Such is the model; and nearly or remotely, it is imitated up to the end of the ancient régime. If it undergoes any change, it is only to become more sociable. In the eighteenth century, except on great ceremonial occasions, it is seen descending step by step from its pedestal. It no longer imposes “that stillness around it which lets one hear a fly walk.” “Sire,” said the Marshal de Richelieu (who had seen three reigns), addressing Louis XVI., “under Louis XIV. no one dared utter a word; under Louis XV. people whispered; under your Majesty they talk aloud.” If authority is a loser, society is the gainer: etiquette, insensibly relaxed, allows the introduction of ease and cheerfulness. Henceforth the great, less concerned in overawing than in pleasing, cast off stateliness like an uncomfortable and ridiculous garment, “seeking respect less than applause. It no longer suffices to be affable: one has to appear amiable at any cost, with one’s inferiors as with one’s equals.” The French princes, says again a contemporary lady, “are dying with fear of being deficient in graces.” Even around the throne “the style is free and playful.” The grave and disciplined court of Louis XIV. became at the end of the century, under the smiles of the youthful Queen, the most seductive and gayest of drawing-rooms. Through this universal relaxation, a worldly existence gets to be perfect. “He who was not living before 1789,” says Talleyrand at a later period, “knows nothing of the charm of living.”  4
  It was too great: no other way of living was appreciated; it engrossed men wholly. When society becomes so attractive, people live for it alone. There is neither leisure nor taste for other matters, even for things which are of most concern to man, such as public affairs, the household, and the family. With respect to the first, I have already stated that people abstain from them, and are indifferent; the administration of things, whether local or general, is out of their hands and no longer interests them. They only allude to it in jest; events of the most serious consequence form the subject of witticisms. After the edict of the Abbé Terray, which threw the funds half into bankruptcy, a spectator too much crowded in the theatre cried out, “Ah, how unfortunate that our good Abbé Terray is not here to cut us down one-half!” Everybody laughs and applauds. All Paris, the following day, is consoled for public ruin by repeating the phrase. Alliances, battles, taxation, treaties, ministries, coups d’état—the entire history of the country is put into epigrams and songs. One day in a group of young people belonging to the court, one of them, as the current witticism was passing around, raised his hands in delight and exclaimed, “How can one help being pleased with great events, even with disturbances, when they give us such wit!” Thereupon the wit circulates, and every disaster in France is turned into nonsense. A song on the battle of Hochstädt was pronounced poor, and some one in this connection said: “I am sorry that battle was lost, the song is so worthless.”  5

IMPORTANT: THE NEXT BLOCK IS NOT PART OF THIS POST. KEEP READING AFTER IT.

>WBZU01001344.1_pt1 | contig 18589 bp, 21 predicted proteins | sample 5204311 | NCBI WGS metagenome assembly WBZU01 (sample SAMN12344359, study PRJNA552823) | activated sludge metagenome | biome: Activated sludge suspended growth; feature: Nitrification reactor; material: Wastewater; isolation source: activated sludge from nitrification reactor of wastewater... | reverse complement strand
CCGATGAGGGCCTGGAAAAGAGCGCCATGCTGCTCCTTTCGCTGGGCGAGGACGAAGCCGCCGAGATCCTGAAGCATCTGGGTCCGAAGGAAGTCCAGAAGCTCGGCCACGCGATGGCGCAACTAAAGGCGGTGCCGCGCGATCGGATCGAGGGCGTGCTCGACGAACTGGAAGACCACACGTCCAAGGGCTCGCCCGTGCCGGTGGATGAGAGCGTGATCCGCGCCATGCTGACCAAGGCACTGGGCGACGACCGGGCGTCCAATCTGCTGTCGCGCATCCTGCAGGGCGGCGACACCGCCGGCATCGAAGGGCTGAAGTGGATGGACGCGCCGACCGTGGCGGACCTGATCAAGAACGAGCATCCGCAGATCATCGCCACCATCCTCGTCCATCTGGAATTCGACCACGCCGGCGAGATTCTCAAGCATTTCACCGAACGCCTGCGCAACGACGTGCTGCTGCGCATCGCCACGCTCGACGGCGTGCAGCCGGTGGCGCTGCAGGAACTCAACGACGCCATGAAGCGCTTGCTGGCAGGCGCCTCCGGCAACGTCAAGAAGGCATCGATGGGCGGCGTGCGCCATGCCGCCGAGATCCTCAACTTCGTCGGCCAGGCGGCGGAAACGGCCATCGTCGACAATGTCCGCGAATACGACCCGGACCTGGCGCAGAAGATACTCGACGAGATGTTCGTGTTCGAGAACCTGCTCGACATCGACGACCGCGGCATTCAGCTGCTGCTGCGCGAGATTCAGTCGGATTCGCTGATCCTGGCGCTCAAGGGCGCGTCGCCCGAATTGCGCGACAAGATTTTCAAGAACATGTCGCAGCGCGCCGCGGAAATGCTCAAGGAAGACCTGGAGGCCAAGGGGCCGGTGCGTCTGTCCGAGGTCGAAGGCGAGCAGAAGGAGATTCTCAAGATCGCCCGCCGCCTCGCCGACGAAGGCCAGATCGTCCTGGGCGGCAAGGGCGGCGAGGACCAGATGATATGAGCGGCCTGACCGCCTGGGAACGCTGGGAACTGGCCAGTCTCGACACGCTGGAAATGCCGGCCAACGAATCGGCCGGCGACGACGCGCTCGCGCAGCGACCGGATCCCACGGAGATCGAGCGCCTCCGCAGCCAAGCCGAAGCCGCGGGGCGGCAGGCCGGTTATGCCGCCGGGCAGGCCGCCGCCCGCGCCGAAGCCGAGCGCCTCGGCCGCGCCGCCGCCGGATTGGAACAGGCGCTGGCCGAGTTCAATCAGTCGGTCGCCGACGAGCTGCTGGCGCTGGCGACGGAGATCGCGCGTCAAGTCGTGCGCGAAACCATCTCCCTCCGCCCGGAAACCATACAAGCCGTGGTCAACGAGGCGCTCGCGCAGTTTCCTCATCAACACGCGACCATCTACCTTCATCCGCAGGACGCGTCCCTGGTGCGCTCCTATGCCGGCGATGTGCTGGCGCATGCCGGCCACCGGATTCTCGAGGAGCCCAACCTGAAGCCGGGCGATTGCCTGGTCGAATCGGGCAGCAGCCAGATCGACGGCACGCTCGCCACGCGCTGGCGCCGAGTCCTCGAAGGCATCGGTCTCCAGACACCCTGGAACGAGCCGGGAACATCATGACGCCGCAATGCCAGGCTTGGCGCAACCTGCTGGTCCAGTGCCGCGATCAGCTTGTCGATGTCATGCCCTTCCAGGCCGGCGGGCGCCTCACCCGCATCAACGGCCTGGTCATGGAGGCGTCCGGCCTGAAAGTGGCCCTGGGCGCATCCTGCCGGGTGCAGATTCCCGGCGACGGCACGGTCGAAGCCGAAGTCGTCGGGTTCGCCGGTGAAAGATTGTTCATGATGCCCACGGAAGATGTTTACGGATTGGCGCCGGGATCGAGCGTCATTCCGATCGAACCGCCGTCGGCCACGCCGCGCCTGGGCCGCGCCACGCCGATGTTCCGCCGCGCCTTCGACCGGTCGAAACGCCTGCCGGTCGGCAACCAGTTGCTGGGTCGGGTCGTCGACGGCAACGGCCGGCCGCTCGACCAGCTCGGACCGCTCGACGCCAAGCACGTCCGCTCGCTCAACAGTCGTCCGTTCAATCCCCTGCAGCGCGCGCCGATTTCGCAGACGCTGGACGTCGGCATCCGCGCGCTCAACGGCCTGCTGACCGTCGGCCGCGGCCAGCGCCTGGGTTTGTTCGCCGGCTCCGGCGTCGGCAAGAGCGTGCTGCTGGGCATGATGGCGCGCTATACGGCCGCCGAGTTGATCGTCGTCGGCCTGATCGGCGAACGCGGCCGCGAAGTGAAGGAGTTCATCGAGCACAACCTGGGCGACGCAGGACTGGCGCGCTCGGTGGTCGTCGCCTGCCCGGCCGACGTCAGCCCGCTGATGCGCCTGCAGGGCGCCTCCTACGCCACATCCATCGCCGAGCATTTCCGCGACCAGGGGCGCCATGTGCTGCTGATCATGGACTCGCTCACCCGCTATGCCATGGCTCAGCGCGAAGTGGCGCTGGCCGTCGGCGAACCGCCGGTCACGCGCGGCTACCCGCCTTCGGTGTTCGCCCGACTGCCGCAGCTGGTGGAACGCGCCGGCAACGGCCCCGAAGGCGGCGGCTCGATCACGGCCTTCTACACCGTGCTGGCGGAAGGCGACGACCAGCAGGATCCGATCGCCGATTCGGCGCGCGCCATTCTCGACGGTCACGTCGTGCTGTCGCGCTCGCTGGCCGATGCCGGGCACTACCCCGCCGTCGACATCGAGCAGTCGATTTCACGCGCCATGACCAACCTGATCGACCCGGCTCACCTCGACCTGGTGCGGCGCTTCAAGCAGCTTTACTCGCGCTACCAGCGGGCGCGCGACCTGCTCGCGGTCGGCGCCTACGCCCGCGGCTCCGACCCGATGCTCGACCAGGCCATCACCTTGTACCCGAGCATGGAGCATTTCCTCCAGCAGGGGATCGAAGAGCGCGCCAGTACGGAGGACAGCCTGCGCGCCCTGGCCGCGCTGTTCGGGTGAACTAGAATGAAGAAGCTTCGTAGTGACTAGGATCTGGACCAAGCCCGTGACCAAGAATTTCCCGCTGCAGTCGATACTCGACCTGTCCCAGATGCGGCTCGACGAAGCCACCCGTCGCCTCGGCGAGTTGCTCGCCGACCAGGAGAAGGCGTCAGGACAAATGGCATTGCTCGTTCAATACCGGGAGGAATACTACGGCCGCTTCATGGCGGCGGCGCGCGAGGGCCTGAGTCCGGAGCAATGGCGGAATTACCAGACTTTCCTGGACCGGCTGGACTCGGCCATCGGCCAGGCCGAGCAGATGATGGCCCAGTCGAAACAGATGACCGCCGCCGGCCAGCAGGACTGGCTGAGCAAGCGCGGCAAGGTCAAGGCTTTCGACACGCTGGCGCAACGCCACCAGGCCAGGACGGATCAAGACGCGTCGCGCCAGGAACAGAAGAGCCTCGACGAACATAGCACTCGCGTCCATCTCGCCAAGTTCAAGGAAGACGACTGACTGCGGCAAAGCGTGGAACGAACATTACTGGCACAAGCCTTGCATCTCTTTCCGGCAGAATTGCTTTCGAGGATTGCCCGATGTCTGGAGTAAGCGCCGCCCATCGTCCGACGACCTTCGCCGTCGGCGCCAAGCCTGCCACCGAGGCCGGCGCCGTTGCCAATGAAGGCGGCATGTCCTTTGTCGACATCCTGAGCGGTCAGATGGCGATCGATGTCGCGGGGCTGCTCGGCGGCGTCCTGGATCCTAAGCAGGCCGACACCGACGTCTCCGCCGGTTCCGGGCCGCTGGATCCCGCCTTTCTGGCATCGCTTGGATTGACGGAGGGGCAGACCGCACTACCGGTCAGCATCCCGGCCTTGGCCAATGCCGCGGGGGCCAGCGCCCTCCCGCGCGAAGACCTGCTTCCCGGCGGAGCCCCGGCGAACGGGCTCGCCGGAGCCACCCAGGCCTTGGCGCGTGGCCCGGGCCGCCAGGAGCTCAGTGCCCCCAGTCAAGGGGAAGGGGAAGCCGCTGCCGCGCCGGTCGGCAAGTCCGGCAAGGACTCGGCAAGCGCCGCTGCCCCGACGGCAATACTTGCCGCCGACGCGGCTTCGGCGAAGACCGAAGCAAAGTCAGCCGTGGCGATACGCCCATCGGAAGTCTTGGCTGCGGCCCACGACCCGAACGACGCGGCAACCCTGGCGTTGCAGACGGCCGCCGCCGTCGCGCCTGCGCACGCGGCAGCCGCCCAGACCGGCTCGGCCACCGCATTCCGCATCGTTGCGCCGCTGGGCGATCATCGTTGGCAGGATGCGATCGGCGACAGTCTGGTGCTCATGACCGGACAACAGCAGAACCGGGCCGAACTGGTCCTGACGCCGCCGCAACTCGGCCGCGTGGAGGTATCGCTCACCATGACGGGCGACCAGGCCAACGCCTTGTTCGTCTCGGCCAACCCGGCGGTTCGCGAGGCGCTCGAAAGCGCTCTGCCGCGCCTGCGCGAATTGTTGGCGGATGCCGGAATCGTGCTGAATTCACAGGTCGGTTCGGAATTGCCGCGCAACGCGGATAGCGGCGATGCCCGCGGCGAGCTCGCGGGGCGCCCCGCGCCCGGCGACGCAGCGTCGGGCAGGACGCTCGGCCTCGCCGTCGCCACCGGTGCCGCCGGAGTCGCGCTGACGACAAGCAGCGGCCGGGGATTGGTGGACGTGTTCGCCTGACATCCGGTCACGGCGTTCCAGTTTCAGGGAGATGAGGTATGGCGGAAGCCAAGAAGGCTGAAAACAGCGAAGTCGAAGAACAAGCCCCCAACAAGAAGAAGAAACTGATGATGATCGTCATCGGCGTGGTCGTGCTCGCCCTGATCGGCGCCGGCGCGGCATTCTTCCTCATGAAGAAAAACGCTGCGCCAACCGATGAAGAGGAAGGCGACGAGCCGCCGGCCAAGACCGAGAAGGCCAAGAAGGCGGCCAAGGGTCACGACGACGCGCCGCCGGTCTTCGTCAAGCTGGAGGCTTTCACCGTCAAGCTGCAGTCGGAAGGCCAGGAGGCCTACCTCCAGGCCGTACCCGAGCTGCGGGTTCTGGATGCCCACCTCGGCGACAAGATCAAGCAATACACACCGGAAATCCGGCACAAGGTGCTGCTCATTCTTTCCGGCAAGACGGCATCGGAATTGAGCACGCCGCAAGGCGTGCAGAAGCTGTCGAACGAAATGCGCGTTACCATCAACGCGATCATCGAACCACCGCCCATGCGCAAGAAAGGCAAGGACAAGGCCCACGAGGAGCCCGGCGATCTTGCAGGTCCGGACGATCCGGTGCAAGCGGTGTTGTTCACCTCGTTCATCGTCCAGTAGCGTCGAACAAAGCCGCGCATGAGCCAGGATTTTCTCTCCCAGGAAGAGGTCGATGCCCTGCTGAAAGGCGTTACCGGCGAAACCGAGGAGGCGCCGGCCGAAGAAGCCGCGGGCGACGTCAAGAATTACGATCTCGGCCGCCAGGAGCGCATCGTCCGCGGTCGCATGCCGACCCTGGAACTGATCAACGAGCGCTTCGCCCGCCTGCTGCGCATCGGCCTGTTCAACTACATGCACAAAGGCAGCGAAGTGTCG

Even when eliminating from this trait all that belongs to the sway of impulse and the license of paradox, there remains the stamp of an age in which the State is almost nothing and society almost everything. We may on this principle divine what order of talent was required in the ministers. M. Necker, having given a magnificent supper with serious and comic opera, “finds that this festivity is worth more to him in credit, favor, and stability than all his financial schemes put together…. His last arrangement concerning the vingtième excited remark only for one day, while everybody is still talking about his fête; at Paris, as well as in Versailles, its attractions are dwelt on in detail, people emphatically declaring that M. and Madame Necker are a grace to society.” Good society devoted to pleasure imposes on those in office the obligation of providing pleasures for it. It might also say, in a half-serious, half-ironical tone, with Voltaire, “that the gods created kings only to give fêtes every day provided they differ; that life is too short to make any other use of it; that lawsuits, intrigues, warfare, and the quarrels of priests, which consume human life, are absurd and horrible things; that man is born only to enjoy himself;” and that among the essential things we must put the “superfluous” in the first rank.  6